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  • Practice Management

Make outsourcing work optimally for you and your medical practice


A dermatology practice is a hotbed of activity. In addition to the clinical care you provide, there is staff to manage in carrying out your orders, supplies to use, bills to be sent and money to be tracked. The complexity of a practice makes outsourcing - using outside firms to handle work you would normally perform in-house - appear quite appealing.

Key Points

Whether it's turning over control of your entire operation to a management services organization (MSO) or just finding someone to perform your billing, outsourcing serves an important role. Before making the jump to (or away from) outsourcing, you must inventory your practice's internal processes to understand how outsourcing will affect patient throughput, work flow, staffing costs, patient relations and other factors, in addition to revenue.

Successful outsourcing can allow your dermatology practice to do the following:

Matters of cost

It pays to evaluate all reasonable options for managing the cost of a function under consideration for outsourcing. Focus on getting high-quality service at a reasonable fee. Price is often the easiest aspect of the vendor relationship to quantify, understand and predict, so it's natural to give it priority. Price may well be a deciding factor when considering whether to outsource a function, but there's little comfort to be had in getting a low fee if it comes with poor performance. What you might save by going with a lower-priced billing service, for example, might cost you much more in the long run if you get poor performance - an outcome you don't need at any price. Worst of all, you may not recognize how far performance in the outsourced function has dipped until after it happens and you find yourself in red ink or besieged by unhappy patients and payers.

Avoid the "apples to apples" comparison fallacy. The difference in cost between a vendor with an all-inclusive package and one that takes an a la carte approach to pricing may be much greater than it first appears. It's important to include your internal costs as well - costs to get information transferred to and from the vendor. If the vendor places a significant burden on your practice to prepare the work for them, this aspect of the relationship can be very costly.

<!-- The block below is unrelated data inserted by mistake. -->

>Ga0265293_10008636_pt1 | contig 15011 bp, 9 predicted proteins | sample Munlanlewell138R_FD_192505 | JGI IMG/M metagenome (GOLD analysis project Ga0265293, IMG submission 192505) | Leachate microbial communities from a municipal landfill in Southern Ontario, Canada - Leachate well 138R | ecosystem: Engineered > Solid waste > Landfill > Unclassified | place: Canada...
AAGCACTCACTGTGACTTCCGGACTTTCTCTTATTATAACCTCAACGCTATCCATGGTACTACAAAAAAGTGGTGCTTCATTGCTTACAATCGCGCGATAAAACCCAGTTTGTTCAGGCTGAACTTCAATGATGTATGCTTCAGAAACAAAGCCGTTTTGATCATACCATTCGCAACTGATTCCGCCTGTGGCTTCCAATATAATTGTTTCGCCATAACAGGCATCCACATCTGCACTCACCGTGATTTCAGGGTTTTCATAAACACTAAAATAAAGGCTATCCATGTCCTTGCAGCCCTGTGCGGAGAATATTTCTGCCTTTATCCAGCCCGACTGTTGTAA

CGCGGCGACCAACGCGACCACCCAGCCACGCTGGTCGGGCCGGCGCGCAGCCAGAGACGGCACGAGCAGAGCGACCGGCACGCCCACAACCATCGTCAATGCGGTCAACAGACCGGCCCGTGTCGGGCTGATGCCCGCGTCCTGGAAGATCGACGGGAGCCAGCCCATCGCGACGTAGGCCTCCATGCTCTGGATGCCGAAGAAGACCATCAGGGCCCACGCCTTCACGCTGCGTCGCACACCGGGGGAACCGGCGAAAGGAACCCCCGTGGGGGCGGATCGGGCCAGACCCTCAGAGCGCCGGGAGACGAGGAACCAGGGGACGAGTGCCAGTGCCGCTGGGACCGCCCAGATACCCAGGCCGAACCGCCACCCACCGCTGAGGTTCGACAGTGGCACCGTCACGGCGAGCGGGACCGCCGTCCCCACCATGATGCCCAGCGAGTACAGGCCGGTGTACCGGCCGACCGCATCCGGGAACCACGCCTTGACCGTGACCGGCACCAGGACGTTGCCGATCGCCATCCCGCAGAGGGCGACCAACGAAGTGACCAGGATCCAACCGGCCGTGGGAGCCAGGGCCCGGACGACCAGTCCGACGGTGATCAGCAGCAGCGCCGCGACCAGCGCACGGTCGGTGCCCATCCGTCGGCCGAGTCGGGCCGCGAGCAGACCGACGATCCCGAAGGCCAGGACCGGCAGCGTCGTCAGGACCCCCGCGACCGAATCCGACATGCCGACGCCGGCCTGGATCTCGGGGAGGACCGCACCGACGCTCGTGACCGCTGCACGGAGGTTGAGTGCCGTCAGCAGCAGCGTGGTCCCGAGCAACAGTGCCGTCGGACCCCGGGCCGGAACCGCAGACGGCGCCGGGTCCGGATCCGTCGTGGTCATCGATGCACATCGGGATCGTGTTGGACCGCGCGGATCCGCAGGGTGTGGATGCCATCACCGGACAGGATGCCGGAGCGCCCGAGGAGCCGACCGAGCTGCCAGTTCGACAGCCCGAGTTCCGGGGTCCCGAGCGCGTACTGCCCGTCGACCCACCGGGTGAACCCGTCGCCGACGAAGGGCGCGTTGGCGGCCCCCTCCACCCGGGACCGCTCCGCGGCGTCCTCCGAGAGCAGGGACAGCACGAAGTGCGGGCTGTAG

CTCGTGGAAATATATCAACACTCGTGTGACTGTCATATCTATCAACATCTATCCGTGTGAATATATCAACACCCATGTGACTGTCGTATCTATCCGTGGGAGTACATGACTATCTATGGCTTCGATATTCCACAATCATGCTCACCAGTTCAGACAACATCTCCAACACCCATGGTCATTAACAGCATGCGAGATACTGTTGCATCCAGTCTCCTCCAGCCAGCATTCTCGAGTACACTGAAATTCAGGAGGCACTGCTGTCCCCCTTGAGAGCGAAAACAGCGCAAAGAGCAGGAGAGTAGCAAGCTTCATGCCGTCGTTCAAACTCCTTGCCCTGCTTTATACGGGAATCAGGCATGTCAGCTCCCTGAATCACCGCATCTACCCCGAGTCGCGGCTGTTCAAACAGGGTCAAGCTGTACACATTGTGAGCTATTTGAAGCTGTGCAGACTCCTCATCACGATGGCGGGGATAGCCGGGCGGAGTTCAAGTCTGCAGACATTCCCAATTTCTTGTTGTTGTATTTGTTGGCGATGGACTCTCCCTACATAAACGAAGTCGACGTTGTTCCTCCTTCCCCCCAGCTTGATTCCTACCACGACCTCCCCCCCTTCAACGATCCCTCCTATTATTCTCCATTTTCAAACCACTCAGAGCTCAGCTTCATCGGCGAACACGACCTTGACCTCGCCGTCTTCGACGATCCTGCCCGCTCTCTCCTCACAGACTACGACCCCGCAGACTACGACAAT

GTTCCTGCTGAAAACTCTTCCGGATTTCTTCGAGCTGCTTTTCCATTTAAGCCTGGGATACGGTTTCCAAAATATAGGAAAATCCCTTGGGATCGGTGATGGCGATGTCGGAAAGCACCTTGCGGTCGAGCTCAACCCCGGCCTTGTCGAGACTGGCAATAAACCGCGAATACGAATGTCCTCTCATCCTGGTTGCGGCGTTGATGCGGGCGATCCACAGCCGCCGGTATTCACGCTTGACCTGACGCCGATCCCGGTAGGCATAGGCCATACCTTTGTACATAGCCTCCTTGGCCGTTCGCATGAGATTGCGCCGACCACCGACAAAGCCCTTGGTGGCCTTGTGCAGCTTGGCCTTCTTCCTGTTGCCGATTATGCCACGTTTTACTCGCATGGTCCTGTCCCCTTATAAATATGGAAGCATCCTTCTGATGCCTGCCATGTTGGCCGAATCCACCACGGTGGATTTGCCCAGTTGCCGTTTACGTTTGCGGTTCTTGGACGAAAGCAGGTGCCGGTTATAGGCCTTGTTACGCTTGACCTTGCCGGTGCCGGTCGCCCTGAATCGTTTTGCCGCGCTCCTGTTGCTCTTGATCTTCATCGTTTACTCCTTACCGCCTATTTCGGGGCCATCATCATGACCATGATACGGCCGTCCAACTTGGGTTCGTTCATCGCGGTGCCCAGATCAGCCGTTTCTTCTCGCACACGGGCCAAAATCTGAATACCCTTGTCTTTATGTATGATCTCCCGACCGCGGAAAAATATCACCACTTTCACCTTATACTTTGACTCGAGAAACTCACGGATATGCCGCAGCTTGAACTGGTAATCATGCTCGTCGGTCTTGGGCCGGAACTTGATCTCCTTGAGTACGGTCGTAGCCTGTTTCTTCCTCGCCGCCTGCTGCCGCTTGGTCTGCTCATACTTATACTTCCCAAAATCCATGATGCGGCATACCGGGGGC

Billing services, for example, typically run from 5 percent to as high as 9 percent of collections for dermatologists. Why the wide range? Like many other management functions, billing includes a multitude of activities, which is why you need to look beyond price to find the true cost.

Contracting, credentialing and provider enrollment, charge entry, payment posting, denial management, collections, information systems support, and reporting are among the essential tasks associated with billing. Some vendors perform all of these tasks, while others limit services to transmitting claims. Vendors may include these tasks in a comprehensive package or charge a la carte (for example, charge separately for postage associated with statement mailings). Either route you go, it's critical to understand what you're getting for the stated price. You may find it is a worthy investment to pay more than rock bottom for services if you truly get your money's worth.

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